We Took A 24-Hour Trip To Oceanside California To Show How EV Getaways Can Work
Don't worry ... I still love my big burley trucks, but EVs fascinate me. They are, without a doubt, the future of personal transportation. However, the future is here already. While it can be challenging today while charging infrastructure catches up, even in a less than ideal environment, a weekend getaway in an EV is possible. To illustrate this, Nissan sent me a Leaf S Plus and we drove up to Oceanside, CA.
I like the Nissan Leaf, but it is important to point out that this vehicle was first introduced in 2011 and there are some anachronistic elements here compared to other EVs out there.
Ultimately these aren't really negatives - no frunk, but it has a hood to reveal the motor for instance. Similarly, from a design perspective it "feels" closer to a Nissan Versa than a cutting edge technology gadget with huge touch screens and minimalist design. Finally, even with the Plus battery 62 kwh the maximum range is 226 miles vs roughly 300 in many competitors. These three elements are common right now on the new generation of EVs that are starting to hit the market such as Tesla vehicles, Mustang Mach-E, and Voltswagen Volkswagen ID.4. However, the Leaf S Plus comes in at a relatively affordable $38,270 ($30,720 after potential Federal tax credits for purchasing an EV).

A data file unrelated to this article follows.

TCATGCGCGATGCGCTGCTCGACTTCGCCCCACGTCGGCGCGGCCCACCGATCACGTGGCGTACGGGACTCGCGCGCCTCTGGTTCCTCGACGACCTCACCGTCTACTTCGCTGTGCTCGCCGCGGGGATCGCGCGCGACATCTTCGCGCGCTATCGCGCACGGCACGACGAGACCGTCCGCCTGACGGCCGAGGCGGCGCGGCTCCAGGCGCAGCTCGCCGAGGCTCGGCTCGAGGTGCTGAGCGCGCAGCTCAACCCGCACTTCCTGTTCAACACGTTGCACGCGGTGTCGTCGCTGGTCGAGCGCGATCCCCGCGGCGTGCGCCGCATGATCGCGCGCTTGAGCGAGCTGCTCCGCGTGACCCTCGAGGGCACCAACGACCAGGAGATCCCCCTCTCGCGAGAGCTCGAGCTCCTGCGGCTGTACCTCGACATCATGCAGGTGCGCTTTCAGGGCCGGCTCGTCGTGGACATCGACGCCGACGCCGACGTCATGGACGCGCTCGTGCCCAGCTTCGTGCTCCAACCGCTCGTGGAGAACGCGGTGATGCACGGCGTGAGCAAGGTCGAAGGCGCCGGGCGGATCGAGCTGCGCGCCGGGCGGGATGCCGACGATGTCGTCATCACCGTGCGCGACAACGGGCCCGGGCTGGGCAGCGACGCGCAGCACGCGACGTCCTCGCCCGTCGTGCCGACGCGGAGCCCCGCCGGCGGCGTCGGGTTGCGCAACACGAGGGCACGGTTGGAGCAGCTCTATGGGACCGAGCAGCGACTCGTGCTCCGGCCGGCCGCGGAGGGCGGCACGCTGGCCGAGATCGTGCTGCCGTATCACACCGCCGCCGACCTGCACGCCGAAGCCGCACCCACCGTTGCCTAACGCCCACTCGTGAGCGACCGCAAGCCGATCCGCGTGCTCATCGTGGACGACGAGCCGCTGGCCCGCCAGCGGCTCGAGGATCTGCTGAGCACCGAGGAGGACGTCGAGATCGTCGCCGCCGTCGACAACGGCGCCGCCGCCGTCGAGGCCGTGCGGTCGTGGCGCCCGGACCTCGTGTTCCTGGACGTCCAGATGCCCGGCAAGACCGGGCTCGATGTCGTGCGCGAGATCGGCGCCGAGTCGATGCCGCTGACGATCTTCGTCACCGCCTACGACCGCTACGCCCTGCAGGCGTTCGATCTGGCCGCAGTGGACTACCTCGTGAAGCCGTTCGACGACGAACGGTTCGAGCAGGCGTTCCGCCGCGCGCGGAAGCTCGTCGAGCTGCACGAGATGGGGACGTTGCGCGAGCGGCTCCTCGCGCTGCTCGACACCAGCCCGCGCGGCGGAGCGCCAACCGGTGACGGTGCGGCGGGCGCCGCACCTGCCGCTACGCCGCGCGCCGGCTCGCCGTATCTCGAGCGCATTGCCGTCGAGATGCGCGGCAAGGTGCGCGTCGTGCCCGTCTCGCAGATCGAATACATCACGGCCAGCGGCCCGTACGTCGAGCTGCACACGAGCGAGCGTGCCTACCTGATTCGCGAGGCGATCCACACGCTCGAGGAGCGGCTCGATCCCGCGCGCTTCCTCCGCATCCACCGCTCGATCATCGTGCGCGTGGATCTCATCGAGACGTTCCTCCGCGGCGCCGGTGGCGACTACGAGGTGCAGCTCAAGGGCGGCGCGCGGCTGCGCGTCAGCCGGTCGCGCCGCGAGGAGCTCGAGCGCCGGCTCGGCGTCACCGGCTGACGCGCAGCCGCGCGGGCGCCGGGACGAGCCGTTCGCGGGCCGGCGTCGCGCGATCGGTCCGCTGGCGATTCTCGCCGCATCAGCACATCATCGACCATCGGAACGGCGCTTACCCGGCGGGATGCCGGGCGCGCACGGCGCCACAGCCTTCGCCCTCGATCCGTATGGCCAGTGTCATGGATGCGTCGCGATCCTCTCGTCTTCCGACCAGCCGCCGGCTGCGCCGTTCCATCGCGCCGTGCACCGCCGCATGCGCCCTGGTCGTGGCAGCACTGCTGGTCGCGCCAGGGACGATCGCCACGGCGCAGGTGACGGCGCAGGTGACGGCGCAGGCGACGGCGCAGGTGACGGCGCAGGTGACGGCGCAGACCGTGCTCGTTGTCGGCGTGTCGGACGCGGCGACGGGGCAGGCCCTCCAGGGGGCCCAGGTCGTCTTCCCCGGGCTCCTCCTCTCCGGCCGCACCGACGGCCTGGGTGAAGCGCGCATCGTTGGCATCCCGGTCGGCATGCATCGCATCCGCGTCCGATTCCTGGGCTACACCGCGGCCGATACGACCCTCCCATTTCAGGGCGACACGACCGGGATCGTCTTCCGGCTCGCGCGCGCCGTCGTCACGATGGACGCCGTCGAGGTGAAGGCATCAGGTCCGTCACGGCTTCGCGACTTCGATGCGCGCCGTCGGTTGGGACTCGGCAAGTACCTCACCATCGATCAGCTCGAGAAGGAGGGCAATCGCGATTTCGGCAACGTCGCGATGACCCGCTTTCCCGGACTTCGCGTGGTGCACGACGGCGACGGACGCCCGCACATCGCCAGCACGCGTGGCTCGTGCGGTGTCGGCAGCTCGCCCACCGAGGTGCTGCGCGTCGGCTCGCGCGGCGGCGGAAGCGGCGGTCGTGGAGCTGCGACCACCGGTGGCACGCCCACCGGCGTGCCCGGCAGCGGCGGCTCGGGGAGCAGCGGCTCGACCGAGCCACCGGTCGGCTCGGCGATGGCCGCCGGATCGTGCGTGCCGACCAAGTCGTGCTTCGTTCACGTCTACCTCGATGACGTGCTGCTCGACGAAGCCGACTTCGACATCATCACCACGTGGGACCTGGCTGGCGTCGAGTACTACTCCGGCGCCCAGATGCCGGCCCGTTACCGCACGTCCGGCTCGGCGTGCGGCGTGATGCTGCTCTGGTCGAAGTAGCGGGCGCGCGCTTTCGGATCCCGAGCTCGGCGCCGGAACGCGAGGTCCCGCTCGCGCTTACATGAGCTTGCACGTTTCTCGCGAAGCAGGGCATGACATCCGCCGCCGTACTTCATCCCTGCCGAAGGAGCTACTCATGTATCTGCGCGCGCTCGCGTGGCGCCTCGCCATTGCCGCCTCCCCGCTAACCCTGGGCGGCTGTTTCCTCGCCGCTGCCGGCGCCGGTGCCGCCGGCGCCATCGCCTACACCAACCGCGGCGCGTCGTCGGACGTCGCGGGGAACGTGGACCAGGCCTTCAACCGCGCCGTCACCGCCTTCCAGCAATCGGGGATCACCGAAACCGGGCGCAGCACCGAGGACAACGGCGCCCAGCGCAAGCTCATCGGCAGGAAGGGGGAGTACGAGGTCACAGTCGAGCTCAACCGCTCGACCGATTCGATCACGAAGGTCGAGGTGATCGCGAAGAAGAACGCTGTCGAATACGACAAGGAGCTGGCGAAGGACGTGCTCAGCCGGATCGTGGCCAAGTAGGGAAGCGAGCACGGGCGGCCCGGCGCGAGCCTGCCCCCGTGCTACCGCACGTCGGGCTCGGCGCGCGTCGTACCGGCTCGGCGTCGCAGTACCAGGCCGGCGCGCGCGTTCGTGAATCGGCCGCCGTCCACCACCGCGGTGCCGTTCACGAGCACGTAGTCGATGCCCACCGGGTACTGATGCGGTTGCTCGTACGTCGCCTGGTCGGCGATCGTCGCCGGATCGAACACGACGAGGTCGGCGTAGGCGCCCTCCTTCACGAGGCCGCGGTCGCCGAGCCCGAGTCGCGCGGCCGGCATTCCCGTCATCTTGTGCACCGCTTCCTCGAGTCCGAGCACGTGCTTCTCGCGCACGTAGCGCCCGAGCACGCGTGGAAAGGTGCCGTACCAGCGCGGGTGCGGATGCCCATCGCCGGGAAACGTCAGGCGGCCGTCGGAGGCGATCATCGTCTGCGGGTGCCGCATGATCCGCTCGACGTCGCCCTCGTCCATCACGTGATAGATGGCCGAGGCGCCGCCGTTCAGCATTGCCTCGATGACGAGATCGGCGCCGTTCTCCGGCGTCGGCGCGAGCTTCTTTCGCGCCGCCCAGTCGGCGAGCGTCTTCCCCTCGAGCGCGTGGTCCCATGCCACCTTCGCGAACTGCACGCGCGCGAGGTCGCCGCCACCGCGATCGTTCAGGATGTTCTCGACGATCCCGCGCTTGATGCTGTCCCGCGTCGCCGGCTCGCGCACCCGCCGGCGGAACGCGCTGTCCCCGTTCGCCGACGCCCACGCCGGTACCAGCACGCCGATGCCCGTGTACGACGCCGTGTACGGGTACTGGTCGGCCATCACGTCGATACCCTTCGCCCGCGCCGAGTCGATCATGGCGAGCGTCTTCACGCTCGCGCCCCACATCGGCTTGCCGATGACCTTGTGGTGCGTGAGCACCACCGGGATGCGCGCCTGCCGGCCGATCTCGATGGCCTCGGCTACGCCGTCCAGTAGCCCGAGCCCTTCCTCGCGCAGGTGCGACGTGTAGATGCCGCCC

To put that price comparison into real terms - the Mustang Mach-E starts at $42,895 (with the standard 230 mile range battery) and a similarly equipped 2022 Bolt EV is $35,195 (with a 259 mile range but no available tax credit).
Initially, I looked at the Leaf feeling like something from a previous generation as a negative. However, I then began to consider that the transition to an EV lifestyle isn't like simply switching from gas to diesel. EVs operate fundamentally different than ICE (internal combustion) vehicles. This was and still is a transition vehicle.
Nissan's Leaf is impressive in that it introduced an era where EVs were rare and exotic ... and now, in an era where EVs are practical and common to see on the road, it still holds its own. I am extremely excited to see what Nissan has in store for us with their Next Generation EV the Ariya. Nissan has done a very good job of updating the look and feel of the Leaf and only nerds like me would look deeper.